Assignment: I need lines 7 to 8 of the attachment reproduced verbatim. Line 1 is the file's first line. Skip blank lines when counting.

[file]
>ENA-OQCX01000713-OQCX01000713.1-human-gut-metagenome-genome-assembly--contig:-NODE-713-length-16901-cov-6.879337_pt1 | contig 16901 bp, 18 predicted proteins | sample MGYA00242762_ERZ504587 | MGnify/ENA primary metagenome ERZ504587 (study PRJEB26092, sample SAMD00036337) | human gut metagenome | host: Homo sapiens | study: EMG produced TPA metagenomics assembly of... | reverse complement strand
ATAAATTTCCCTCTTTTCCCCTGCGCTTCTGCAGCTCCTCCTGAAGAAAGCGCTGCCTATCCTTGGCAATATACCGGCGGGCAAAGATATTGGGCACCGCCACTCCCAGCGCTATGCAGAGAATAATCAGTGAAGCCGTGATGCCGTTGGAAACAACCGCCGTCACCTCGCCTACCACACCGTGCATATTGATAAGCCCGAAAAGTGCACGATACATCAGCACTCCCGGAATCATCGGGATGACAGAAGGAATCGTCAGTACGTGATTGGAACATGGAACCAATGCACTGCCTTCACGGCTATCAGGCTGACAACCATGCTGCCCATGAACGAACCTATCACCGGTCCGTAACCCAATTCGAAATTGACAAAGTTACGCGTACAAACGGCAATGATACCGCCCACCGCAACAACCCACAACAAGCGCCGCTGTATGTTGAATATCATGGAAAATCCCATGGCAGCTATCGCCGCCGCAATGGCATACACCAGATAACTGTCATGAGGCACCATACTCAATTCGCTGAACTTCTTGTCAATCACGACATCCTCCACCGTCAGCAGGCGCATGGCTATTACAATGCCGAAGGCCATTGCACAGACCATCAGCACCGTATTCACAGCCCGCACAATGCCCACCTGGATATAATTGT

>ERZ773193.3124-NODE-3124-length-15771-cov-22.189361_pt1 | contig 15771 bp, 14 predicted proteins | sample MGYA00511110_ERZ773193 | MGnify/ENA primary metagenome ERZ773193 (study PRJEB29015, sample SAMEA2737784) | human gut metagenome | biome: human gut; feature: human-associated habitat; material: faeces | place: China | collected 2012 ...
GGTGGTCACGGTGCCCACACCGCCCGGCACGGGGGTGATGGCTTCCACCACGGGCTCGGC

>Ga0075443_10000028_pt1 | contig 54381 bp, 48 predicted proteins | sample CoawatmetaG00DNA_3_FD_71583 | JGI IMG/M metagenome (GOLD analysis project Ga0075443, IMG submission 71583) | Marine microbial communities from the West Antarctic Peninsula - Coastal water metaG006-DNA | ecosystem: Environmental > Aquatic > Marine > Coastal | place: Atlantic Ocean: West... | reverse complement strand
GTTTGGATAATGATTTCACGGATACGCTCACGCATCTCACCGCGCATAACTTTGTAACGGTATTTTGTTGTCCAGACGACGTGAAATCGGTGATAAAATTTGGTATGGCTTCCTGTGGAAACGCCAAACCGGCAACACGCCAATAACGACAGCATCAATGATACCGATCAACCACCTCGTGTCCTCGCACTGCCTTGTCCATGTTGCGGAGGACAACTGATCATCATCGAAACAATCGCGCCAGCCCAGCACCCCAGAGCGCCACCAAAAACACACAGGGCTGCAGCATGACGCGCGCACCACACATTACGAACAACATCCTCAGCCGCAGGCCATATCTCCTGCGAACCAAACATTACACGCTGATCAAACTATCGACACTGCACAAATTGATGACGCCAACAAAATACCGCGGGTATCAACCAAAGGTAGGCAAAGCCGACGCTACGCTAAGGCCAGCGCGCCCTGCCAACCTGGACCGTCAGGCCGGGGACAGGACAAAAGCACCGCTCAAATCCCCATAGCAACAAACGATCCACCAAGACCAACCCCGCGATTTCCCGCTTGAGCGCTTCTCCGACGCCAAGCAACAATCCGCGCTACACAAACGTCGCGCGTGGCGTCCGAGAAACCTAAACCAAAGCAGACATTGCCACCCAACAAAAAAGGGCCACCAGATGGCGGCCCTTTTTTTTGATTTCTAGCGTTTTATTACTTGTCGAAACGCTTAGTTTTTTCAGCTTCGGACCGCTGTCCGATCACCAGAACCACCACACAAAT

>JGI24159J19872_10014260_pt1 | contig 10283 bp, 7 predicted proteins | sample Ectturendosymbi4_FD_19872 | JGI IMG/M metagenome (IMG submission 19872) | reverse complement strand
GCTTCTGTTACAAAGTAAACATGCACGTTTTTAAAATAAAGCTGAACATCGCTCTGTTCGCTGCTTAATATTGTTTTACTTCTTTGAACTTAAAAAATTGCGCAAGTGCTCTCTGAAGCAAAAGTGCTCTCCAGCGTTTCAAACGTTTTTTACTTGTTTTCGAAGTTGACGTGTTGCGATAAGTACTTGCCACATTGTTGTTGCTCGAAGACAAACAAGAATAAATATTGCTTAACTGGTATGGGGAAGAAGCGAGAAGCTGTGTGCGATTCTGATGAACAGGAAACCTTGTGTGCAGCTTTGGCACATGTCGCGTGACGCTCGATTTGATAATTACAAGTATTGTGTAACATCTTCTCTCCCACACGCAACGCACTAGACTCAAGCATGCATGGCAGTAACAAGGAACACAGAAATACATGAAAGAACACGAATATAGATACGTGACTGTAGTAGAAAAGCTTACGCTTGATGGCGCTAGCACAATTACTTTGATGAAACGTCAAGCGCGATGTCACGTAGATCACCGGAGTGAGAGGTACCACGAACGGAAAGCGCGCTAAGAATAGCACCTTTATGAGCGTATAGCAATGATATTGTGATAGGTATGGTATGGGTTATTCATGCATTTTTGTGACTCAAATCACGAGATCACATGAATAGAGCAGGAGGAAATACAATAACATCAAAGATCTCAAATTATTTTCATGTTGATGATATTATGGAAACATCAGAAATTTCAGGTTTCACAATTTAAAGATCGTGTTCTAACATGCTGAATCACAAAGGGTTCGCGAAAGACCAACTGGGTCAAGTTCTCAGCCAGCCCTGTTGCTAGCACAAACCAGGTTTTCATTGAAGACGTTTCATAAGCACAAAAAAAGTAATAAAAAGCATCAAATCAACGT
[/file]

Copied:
>JGI24159J19872_10014260_pt1 | contig 10283 bp, 7 predicted proteins | sample Ectturendosymbi4_FD_19872 | JGI IMG/M metagenome (IMG submission 19872) | reverse complement strand
GCTTCTGTTACAAAGTAAACATGCACGTTTTTAAAATAAAGCTGAACATCGCTCTGTTCGCTGCTTAATATTGTTTTACTTCTTTGAACTTAAAAAATTGCGCAAGTGCTCTCTGAAGCAAAAGTGCTCTCCAGCGTTTCAAACGTTTTTTACTTGTTTTCGAAGTTGACGTGTTGCGATAAGTACTTGCCACATTGTTGTTGCTCGAAGACAAACAAGAATAAATATTGCTTAACTGGTATGGGGAAGAAGCGAGAAGCTGTGTGCGATTCTGATGAACAGGAAACCTTGTGTGCAGCTTTGGCACATGTCGCGTGACGCTCGATTTGATAATTACAAGTATTGTGTAACATCTTCTCTCCCACACGCAACGCACTAGACTCAAGCATGCATGGCAGTAACAAGGAACACAGAAATACATGAAAGAACACGAATATAGATACGTGACTGTAGTAGAAAAGCTTACGCTTGATGGCGCTAGCACAATTACTTTGATGAAACGTCAAGCGCGATGTCACGTAGATCACCGGAGTGAGAGGTACCACGAACGGAAAGCGCGCTAAGAATAGCACCTTTATGAGCGTATAGCAATGATATTGTGATAGGTATGGTATGGGTTATTCATGCATTTTTGTGACTCAAATCACGAGATCACATGAATAGAGCAGGAGGAAATACAATAACATCAAAGATCTCAAATTATTTTCATGTTGATGATATTATGGAAACATCAGAAATTTCAGGTTTCACAATTTAAAGATCGTGTTCTAACATGCTGAATCACAAAGGGTTCGCGAAAGACCAACTGGGTCAAGTTCTCAGCCAGCCCTGTTGCTAGCACAAACCAGGTTTTCATTGAAGACGTTTCATAAGCACAAAAAAAGTAATAAAAAGCATCAAATCAACGT